Noise-induced hearing loss


Chronic Poisoning




Sensorineural hearing loss: NIHL


Presbycusis (sensorineural hearing loss in older people) results mainly from aging and noise exposure. Prevalence rates of presbycusis are 25% to 40% in people >65 and 40% to 66% in those >75. [Merck Manual, p. 781-3] Noise-induced hearing loss (NIHL) was listed in 1991 as one of the 64 sentinel health events that cause preventable disease and disability in workers. [Mullan, p. 782] In recent years, concern has been raised about the impact of organic solvents such as toluene and styrene on occupational hearing loss. See "Solvent-induced hearing loss." In a review published by IRSST, only four chemicals (lead, styrene, toluene, and trichloroethylene) were designated as "ototoxic substance." Of these four, only lead had "evidence of interaction" with noise. [www.irsst.qc.ca] In a review of "occupational exposure to chemicals and hearing impairment," the Nordic Expert Group found a blood lead NOAEL of 35ug/dl and a LOAEL of 55 ug/dl in long-term exposed monkeys. Interaction of lead poisoning with noise has not been studied in animals. "In humans, central auditory effects have been associated with current exposures and life-time weighted average blood lead concentrations of approximately 28-57 ug/dl." [Hyperlink] CDC statistics on blood lead reporting in 40 states showed a decline in the prevalence of blood leads >25 ug/dl from 14 per 100,000 employed adults in 1994 to 6.3 per 100,000 in 2009. [MMWR Weekly, July 1, 2011] The mean blood lead in the US has declined from about 15 ug/dl in the 1970s when leaded gasoline was used to the current level of <2 ug/dl. [Levy, p. 203] OSHA regulates noise exposures at or above an 8-hour time-weighted average of 85 dBA; [LaDou, p. 162] "Exposure to certain chemicals may also result in hearing loss. In settings where there may be exposures to noise and to carbon monoxide, lead, manganese, styrene, toluene, or xylene, periodic audiograms are advised and should be carefully examined." [ACGIH: TLVs and BEIs]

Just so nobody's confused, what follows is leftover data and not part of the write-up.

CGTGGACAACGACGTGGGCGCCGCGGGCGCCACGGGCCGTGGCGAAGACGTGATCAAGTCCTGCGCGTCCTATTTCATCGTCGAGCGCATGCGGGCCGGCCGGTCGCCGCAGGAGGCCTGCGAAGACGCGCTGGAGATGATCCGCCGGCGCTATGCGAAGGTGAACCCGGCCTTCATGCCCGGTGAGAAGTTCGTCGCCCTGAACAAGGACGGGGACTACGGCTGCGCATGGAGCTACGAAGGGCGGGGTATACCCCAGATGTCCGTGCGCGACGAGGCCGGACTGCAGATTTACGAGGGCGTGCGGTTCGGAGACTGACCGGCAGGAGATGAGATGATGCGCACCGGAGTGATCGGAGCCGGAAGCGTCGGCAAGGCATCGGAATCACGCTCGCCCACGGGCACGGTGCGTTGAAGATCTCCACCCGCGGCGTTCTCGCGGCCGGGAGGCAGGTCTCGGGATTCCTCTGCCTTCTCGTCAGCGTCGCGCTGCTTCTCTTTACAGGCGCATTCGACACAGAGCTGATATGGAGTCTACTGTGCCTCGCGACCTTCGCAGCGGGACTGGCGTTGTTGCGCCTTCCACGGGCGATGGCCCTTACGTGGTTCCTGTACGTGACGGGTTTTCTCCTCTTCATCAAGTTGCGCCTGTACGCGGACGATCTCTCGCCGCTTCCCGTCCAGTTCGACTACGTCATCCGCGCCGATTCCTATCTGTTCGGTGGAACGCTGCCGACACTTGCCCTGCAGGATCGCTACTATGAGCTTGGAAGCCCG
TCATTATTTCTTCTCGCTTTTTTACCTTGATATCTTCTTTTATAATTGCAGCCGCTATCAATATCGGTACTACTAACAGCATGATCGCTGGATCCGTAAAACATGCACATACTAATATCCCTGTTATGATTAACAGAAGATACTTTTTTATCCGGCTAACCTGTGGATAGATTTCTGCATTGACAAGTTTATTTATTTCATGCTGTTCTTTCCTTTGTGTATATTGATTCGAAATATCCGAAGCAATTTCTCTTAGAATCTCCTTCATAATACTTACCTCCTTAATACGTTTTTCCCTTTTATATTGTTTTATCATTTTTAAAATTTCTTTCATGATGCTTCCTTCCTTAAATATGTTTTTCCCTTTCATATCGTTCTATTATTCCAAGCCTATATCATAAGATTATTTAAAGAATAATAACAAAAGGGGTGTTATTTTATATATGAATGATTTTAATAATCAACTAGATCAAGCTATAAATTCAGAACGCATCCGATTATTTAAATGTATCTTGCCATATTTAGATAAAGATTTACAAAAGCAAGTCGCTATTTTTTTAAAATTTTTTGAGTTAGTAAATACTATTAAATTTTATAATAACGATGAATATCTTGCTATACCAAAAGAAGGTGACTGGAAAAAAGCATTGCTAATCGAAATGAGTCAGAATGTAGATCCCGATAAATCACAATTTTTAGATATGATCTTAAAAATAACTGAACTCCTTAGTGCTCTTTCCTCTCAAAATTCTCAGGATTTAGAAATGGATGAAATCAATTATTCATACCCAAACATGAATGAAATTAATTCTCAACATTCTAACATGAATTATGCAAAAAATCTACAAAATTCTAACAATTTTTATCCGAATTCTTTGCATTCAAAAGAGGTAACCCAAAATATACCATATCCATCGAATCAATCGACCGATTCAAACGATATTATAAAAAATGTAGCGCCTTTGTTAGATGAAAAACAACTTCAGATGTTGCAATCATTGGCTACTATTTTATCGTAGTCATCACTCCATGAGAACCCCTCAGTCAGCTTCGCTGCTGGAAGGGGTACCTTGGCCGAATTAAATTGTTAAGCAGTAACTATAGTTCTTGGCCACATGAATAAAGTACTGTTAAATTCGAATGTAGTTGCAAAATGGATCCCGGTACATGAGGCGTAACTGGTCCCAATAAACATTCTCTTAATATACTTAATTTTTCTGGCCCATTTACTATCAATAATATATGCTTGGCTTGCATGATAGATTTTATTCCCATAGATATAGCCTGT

Audiogram: graphs the softest sounds that the subject can hear as a function of frequency; NIHL first affects hearing around 4000 Hz; After prolonged or severe exposure, the speech frequencies (500-3000 Hz) are affected; [LaDou, p. 160]

ICD-9 Code


Reference Link

Nordic Expert Group: Occupational exposure to chemicals and hearing impairment

Related Information in Haz-Map

Hazardous agents that cause the occupational disease: